Adorable Assemblages Beautifullly Tie Together Disparate Matrials

blanca helgaSpan­ish illus­tra­tor Blanca Helga takes seem­ingly dis­parate mate­ri­als — card­board, painted papers, string, and pack­ag­ing — and assem­bles it all into adorable col­lages. Hansel and Gre­tel, smil­ing horses, col­or­ful drag­ons, and googly-eyed fly­ing crea­tures all make an appear­ance in her work.

I’m a big fan of shapes and how they’re designed, and this aspect is some of my favorite parts of Blanca’s work. I love how she takes oddly-formed card­board and papers piece and trans­forms them into heads and bod­ies. The small bits of string and paper also give me the dis­tinct feel­ing that she’s “paint­ing” with scis­sors (or torn edges).

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The fol­low­ing images are from Blanca’s Self Por­trait Project. Her por­trait fits into a small, neat book that uses trans­paren­cies to layer flow­ers and dif­fer­ent shapes. Very cool!

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Noa Snir’s Gorgeous Illustrations Teeter on the Edge of Strangness

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When I was read­ing about illus­tra­tor Noa Snir on her web­site, she men­tioned that she enjoys all things illus­trated. “Just about any­thing that can serve as an excuse to sit down and draw long into the night,” is how she put it. I love that sen­ti­ment! I am some­one who goes to bed early, but still.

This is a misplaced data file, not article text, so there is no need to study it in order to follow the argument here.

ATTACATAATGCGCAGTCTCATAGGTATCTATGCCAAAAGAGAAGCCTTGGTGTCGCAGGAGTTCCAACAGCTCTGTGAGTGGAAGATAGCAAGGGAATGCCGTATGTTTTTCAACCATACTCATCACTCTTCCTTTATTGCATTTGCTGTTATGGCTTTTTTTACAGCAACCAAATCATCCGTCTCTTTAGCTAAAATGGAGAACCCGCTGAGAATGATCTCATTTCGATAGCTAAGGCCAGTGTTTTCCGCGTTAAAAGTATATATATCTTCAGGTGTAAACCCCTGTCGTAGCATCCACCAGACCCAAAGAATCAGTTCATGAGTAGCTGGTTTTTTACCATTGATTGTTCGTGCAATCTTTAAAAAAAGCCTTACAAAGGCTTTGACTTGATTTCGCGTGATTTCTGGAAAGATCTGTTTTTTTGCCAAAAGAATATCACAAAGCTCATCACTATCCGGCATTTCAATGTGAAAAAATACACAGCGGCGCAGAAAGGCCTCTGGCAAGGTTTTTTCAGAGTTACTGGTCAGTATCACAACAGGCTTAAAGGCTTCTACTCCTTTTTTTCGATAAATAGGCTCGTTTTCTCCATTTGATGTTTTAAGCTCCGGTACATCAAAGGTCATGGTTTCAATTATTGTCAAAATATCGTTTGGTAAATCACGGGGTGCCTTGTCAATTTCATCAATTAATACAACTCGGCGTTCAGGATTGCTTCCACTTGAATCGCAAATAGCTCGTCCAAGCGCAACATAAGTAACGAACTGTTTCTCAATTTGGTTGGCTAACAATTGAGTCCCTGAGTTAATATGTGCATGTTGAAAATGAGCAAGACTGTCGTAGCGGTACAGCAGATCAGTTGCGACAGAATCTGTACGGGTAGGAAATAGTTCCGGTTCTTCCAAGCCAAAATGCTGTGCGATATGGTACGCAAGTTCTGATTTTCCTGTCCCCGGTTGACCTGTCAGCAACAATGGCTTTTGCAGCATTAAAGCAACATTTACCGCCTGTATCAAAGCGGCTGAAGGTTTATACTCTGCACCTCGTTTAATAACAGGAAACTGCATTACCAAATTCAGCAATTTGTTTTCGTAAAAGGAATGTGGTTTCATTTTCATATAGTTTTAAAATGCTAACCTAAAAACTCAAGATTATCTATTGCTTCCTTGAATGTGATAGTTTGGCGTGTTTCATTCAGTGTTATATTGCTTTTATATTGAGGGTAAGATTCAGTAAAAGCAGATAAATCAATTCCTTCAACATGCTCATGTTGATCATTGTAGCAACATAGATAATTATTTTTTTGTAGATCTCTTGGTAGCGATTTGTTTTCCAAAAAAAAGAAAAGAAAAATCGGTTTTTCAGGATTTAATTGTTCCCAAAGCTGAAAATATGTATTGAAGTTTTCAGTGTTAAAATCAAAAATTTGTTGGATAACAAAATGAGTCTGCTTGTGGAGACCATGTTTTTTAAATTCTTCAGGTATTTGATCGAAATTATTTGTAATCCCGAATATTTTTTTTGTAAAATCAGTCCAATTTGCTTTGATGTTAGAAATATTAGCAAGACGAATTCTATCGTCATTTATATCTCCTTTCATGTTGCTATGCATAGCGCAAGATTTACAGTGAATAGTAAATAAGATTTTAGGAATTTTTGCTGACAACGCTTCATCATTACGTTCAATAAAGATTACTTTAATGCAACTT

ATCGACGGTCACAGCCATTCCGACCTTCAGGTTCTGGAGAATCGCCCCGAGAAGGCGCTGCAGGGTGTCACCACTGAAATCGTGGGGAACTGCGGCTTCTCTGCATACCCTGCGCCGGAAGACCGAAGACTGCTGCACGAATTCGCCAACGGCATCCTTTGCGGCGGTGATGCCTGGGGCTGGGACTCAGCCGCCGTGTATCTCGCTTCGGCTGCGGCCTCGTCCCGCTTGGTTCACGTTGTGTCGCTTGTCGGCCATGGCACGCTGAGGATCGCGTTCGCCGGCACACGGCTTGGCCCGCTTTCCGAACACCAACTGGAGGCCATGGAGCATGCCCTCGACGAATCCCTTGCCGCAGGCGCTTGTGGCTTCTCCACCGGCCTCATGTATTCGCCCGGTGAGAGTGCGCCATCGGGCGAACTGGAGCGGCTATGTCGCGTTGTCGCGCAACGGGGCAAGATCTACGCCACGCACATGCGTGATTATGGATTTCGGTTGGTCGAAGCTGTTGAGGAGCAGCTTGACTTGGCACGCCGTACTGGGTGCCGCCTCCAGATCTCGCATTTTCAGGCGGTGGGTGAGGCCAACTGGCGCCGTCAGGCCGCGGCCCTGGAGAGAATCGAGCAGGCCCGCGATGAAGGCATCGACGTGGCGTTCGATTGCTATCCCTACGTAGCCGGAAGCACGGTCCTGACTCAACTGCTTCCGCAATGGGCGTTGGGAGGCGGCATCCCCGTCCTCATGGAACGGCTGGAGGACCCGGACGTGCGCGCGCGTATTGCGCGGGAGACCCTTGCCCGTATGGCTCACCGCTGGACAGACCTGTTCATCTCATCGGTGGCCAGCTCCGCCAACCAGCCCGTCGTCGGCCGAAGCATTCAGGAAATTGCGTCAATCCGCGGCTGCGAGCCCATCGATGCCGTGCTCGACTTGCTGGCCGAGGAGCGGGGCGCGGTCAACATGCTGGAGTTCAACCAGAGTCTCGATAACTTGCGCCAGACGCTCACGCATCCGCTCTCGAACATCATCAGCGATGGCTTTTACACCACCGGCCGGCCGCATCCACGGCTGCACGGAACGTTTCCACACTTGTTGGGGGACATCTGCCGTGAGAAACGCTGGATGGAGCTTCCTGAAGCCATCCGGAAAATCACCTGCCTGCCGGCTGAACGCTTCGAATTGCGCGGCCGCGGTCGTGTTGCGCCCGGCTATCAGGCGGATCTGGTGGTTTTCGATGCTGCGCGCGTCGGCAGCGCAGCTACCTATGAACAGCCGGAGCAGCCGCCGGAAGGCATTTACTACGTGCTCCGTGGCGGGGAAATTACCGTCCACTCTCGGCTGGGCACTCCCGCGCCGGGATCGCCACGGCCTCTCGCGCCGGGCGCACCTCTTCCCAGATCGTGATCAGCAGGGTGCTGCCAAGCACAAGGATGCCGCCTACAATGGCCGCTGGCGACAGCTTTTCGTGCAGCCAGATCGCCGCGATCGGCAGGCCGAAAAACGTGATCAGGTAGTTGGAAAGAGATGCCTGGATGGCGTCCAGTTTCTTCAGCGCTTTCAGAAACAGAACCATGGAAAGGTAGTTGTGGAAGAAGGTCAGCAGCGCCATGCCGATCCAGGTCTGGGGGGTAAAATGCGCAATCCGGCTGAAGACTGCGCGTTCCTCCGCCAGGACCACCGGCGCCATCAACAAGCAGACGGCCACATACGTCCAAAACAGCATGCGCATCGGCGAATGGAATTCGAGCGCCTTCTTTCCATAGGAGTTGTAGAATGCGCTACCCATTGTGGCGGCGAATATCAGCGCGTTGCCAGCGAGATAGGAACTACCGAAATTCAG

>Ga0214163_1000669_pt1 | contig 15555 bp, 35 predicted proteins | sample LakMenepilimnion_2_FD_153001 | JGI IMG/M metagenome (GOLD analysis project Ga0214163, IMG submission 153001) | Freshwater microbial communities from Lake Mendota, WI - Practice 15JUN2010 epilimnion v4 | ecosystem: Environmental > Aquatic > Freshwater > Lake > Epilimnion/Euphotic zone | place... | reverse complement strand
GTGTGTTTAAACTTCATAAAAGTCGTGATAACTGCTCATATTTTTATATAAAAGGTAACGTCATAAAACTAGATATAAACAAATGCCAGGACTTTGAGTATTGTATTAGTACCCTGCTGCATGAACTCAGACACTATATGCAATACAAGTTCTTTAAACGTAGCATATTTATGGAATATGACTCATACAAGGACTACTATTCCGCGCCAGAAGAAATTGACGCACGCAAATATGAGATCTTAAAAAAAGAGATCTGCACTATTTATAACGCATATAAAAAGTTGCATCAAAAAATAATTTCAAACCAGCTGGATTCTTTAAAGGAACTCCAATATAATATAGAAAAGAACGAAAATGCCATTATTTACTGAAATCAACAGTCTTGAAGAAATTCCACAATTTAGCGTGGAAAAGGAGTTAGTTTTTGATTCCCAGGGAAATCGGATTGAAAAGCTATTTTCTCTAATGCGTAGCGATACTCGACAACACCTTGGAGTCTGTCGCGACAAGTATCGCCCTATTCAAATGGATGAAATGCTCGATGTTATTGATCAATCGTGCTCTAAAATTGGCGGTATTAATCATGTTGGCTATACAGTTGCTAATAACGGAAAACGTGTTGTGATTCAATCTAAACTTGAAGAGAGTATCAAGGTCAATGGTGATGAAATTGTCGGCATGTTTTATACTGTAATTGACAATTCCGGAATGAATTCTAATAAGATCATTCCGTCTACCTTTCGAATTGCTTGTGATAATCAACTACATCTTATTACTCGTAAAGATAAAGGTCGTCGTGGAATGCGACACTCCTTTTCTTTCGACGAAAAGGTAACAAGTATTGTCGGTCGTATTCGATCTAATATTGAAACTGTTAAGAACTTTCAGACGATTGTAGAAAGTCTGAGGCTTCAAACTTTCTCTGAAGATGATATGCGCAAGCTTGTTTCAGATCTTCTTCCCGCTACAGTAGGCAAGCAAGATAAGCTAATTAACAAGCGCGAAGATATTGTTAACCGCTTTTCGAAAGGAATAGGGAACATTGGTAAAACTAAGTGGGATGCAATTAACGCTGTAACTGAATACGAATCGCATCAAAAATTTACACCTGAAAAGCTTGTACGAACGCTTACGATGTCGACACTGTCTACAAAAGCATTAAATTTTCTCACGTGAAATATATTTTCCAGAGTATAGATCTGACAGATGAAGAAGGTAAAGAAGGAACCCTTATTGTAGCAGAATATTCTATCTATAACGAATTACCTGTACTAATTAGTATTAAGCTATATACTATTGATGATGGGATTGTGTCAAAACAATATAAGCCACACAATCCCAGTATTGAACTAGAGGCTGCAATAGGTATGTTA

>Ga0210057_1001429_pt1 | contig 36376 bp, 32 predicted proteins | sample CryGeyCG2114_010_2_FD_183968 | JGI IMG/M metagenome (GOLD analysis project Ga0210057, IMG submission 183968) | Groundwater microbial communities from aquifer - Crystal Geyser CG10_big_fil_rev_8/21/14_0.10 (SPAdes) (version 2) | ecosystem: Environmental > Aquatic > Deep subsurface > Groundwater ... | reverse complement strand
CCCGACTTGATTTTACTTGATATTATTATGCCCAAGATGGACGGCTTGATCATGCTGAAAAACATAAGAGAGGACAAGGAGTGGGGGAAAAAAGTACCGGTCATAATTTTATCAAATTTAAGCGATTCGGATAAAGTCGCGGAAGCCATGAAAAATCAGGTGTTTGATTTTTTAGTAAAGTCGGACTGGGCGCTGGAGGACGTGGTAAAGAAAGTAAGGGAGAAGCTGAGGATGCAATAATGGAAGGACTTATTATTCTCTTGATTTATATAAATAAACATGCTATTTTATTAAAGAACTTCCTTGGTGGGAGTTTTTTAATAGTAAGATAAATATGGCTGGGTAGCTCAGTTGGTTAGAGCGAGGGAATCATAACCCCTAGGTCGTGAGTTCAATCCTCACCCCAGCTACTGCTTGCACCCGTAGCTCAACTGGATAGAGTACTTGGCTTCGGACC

Noa’s illus­tra­tions teeter on the edge of strange­ness. Many of them are very col­or­ful and include gor­geous flower arrange­ments cou­pled with lus­cious land­scapes. But, with that beauty comes sev­ered heads, lone­li­ness, and pools of blood. I find this both intrigu­ing and alarm­ing, and ulti­mately enjoy how not every­thing is so sac­cha­rine. See more (NSFW) illus­tra­tions on Noa’s Flickr.

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Eerie, Aged-Looking Illustrations Inspired by the Occult